Long Meg and Her Daughters
Neolithic / Bronze Age Circle and Standing Stone

Northeast of Little Saltkeld, Cumbria  OS Map Ref NY57113721
OS Maps - Landranger 91 (Appleby-in-Westmorland), Explorer OL5 (The English Lakes: NE Area)

Long Meg and Her Daughters looking northeast
View of Long Meg with the Daughters stone circle beyond. Looking northeast, May 2002.
Long Meg 1995Plan of the carvings on Long MegSituated to the east of the Eden Valley corridor on a gently sloping hillside the site known as Long Meg and Her Daughters is one of the largest stone circles in Britain - it is also thought to be one of the earliest, dating from the late Neolithic or the early Bronze Age. The stone circle itself (the daughters) consists of 69 granite glacial erratics, some of which are fallen, arranged in an oval flattened to the north and measuring about 94 metres north-south and 109 metres east-west, there is an entrance to the southwest that is flanked by a pair of stones just outside the circle. Long Meg herself (photo at far left) is a huge 3.8 metre tall red sandstone outlier 18 metres beyond the entrance and is thought to weigh about 9 tones - when viewed from the centre of the circle the monolith aligns with the midwinter sunset. On the edge of Long Meg that faces towards the circle (the left hand face in the photo) there are a series of rock carvings consisting of cups, rings, grooves, spirals and concentric circles. In the black and white drawing above based on Stan Beckensall's plan of the markings I have shown the more prominent carvings in black and the more faded designs in grey - it is not known if these marks were made after the stone had been erected or whether Long Meg was cut out of an existing decorated rock outcrop.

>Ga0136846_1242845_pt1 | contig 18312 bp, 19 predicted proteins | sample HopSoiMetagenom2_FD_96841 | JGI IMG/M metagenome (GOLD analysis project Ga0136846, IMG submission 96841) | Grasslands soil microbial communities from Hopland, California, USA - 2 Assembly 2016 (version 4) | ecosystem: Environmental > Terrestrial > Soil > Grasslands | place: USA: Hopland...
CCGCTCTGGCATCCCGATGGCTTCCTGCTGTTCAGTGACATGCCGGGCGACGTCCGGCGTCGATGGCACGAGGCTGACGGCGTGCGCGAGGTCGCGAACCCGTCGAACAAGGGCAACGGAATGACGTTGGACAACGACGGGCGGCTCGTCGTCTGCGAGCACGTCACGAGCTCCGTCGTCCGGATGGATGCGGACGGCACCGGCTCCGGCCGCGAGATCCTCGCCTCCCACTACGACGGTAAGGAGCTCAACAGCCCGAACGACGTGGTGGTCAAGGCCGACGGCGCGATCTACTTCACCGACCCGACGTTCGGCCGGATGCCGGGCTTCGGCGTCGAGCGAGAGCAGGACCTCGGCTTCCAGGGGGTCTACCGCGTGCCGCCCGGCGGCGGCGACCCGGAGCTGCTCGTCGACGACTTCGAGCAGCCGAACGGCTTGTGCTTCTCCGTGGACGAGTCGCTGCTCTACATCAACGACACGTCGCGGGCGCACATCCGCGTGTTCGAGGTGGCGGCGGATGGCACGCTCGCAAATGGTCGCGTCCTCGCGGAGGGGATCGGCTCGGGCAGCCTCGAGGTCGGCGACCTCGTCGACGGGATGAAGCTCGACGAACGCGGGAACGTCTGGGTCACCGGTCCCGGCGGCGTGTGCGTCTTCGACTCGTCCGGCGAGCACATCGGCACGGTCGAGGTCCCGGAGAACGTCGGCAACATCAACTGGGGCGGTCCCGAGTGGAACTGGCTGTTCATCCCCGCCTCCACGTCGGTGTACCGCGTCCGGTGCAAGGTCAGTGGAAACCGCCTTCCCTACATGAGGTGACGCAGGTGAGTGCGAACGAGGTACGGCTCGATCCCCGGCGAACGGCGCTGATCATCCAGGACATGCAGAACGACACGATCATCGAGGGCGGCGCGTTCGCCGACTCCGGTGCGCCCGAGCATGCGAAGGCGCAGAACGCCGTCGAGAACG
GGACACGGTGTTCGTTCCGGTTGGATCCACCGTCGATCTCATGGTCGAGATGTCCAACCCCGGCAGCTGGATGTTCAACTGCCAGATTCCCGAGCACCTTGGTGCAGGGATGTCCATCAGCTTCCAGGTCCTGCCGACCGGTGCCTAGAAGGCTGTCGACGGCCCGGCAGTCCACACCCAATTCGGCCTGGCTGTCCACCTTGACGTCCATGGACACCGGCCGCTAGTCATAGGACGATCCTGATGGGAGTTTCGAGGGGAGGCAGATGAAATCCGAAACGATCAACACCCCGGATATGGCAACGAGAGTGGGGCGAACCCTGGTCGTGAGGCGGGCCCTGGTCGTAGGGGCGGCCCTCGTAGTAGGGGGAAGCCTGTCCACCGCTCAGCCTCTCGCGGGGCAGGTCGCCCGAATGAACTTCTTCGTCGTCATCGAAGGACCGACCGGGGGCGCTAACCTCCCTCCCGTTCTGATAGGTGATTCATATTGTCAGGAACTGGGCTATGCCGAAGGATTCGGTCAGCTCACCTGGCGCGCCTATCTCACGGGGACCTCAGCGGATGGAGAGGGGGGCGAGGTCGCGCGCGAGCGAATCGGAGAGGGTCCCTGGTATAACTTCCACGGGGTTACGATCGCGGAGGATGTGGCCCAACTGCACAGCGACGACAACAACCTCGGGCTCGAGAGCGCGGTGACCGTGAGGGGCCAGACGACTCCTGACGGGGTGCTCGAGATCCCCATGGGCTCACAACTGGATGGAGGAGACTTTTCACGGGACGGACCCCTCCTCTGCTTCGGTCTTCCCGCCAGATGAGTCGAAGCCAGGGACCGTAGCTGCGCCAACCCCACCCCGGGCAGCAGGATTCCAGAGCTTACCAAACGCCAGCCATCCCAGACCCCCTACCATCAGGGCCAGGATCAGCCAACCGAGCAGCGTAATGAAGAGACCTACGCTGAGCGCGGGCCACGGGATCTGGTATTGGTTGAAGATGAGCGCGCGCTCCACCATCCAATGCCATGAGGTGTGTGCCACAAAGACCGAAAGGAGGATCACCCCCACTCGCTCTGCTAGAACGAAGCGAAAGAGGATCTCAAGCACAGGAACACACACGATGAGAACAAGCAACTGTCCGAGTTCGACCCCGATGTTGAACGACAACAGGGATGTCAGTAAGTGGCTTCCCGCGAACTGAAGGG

This brings us to the question of the sequence of building at the site. In recent years a massive ditched enclosure has been discovered to the north of the circle and this seems to explain the slightly flattened northern section, namely that the circle builders were respecting an earlier earth monument. To the west of the circle aerial photography has revealed the existence of a cursus which could well be earlier than the circle while there are old reports of a pair of cairns inside the circle although these are probably of a later date. However it is still unclear whether the 'daughters' or Long Meg came to the site first or whether they are in fact contemporary with each other.
Close by are the two round cairns of Little Meg and Glassonby - both of these also feature carved stones.
Plan of the prehistoric landscape features around Long Meg
Plan of the prehistoric landscape features around Long Meg with enlarged plan of the circle and standing stone inset.
Long Meg Circle - looking northwest
Looking northwest, Long Meg is to the far left, the circle is to the right. May 2002.
Long Meg Circle - looking southwest
Looking southwest with Long Meg hidden behind the branches of the right hand tree. August 2003.
Long Meg Circle looking south
Looking south with the circle in the foreground, Long Meg is on the horizon to the right. Summer 1995

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